With the Maida Vale Singers covering a range of smaller roles and raising the roof in the ensemble numbers, and the BBC Concert Orchestra playing at their exquisite best, this was a superb evening. One hopes the same team will explore more classic musicals in the future, but in the meantime the Radio 3 broadcast on 16 November at 7pm is not to be missed. ~Dominic McHugh


An excerpt from the musical film The Good Companions with Jessie Matthews and John Gielgud is available on my YT channel here



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Ralph Vaughan Williams Conducts His Symphony No. 5, 1952

This recording was made off-air by a sound engineer using state-of-the-art recording equipment for the time that used rare and expensive long-playing acetate disks. The symphony was first performed in June 1943 (at the height of the blitz) but this recording captures a later performance in September 1952. There are four movements: Preludio 0:00 Scherzo 11:40 Romanza 16:40 Passacaglia 26:42.

Ralph Vaughan Williams, 1956.jpg

My beloved John Wilson conducted this symphony with the Royal Northern Sinfonia at The Sage in his home town of Gateshead in March 2019.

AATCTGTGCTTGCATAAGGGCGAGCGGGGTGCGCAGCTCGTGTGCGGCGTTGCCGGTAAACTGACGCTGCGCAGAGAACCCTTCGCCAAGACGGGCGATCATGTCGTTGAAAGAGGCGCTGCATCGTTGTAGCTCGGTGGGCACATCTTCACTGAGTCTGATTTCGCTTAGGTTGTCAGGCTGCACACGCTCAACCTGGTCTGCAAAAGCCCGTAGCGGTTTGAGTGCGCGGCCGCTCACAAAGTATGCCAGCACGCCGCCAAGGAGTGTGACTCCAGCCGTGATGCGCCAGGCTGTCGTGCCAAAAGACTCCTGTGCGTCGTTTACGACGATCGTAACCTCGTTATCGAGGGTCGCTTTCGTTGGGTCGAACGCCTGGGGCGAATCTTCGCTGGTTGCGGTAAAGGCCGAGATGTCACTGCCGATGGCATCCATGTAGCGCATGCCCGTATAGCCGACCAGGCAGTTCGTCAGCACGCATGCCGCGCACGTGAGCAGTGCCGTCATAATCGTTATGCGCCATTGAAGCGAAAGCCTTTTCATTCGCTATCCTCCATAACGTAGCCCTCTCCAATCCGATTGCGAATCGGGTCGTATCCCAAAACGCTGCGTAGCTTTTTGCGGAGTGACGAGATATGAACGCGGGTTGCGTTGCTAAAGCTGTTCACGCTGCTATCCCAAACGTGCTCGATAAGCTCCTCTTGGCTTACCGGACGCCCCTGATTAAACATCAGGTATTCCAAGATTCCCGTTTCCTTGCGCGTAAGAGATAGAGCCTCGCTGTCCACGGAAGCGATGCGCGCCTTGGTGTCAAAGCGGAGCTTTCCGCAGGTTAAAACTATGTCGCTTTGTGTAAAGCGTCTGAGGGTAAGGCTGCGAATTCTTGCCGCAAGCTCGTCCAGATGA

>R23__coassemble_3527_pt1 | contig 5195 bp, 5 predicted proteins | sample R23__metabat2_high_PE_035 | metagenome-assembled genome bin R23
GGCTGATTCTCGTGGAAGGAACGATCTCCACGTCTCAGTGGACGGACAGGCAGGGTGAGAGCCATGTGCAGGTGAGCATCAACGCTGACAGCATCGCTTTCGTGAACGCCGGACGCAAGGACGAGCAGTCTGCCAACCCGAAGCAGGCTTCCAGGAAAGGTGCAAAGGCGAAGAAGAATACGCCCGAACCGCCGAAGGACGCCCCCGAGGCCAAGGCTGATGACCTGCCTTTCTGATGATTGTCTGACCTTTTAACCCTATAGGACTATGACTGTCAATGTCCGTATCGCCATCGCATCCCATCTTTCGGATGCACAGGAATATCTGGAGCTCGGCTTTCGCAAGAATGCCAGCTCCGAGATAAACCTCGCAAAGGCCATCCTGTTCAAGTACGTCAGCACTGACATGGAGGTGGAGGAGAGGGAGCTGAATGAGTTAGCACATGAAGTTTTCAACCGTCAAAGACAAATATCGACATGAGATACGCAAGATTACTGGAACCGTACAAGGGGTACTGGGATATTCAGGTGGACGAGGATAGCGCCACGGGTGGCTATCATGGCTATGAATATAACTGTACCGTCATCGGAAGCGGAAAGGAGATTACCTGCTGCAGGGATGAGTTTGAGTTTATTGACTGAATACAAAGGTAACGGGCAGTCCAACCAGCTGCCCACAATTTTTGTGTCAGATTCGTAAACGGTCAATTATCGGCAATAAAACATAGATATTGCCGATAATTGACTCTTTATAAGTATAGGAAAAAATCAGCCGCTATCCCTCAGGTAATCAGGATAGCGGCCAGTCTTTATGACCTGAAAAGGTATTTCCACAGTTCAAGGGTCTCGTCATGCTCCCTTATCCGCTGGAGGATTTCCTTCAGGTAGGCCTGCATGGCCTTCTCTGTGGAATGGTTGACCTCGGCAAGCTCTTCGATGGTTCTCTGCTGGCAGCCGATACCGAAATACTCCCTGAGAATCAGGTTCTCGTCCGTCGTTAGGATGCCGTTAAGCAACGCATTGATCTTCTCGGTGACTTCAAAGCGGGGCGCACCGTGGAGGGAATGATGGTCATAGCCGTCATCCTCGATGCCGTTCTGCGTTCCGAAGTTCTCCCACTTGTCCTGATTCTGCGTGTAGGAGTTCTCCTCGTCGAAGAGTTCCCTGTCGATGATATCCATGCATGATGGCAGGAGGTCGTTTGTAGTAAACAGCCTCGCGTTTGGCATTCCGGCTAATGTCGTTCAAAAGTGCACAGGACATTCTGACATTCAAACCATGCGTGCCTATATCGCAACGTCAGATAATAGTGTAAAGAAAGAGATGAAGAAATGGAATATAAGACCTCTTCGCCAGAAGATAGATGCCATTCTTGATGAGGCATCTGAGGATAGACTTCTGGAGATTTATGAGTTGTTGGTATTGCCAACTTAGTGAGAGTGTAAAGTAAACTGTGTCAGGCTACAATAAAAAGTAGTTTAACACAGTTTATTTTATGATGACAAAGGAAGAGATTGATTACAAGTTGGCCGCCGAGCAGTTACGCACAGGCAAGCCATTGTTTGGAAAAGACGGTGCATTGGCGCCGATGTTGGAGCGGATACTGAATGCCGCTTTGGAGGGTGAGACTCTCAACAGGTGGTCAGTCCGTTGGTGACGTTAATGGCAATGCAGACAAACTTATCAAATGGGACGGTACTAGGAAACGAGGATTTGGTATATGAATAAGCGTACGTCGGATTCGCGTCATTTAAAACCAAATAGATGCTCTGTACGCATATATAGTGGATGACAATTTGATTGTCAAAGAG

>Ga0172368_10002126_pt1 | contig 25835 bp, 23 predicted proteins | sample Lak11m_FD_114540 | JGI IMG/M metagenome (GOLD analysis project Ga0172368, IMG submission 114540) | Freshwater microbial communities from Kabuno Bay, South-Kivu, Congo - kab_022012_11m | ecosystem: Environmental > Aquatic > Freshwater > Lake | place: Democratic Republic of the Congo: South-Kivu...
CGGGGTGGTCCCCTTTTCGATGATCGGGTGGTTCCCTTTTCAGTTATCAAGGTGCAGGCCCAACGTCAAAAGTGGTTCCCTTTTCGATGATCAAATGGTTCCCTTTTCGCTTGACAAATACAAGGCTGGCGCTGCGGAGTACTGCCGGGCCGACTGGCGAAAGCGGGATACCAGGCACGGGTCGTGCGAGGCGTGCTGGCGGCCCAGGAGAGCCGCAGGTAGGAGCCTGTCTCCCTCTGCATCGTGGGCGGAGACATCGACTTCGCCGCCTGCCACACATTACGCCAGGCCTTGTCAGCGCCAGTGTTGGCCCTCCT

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My Beloved John Wilson, RCM Alumnus, Conducts Fellow RCM Alumnus Benjamin Britten’s Sinfonia da Requiem with the Royal College of Music Symphony Orchestra, November 2013

Recorded on 7 November 2013 in the Amaryllis Fleming Concert Hall at the Royal College of Music in London.

John Wilson RCM Britten 2013Above John: I Lacrymosa 00:00 / II Dies Irae 09:22 / III Requiem Aeternam 14:56.


A passionate expression of the composer’s pacifism, penned amid the conflict of 1940, Britten’s Sinfonia da Requiem is also a memorial to his parents. A powerful and enduring work, one of Britten’s most abiding from the earlier part of his career.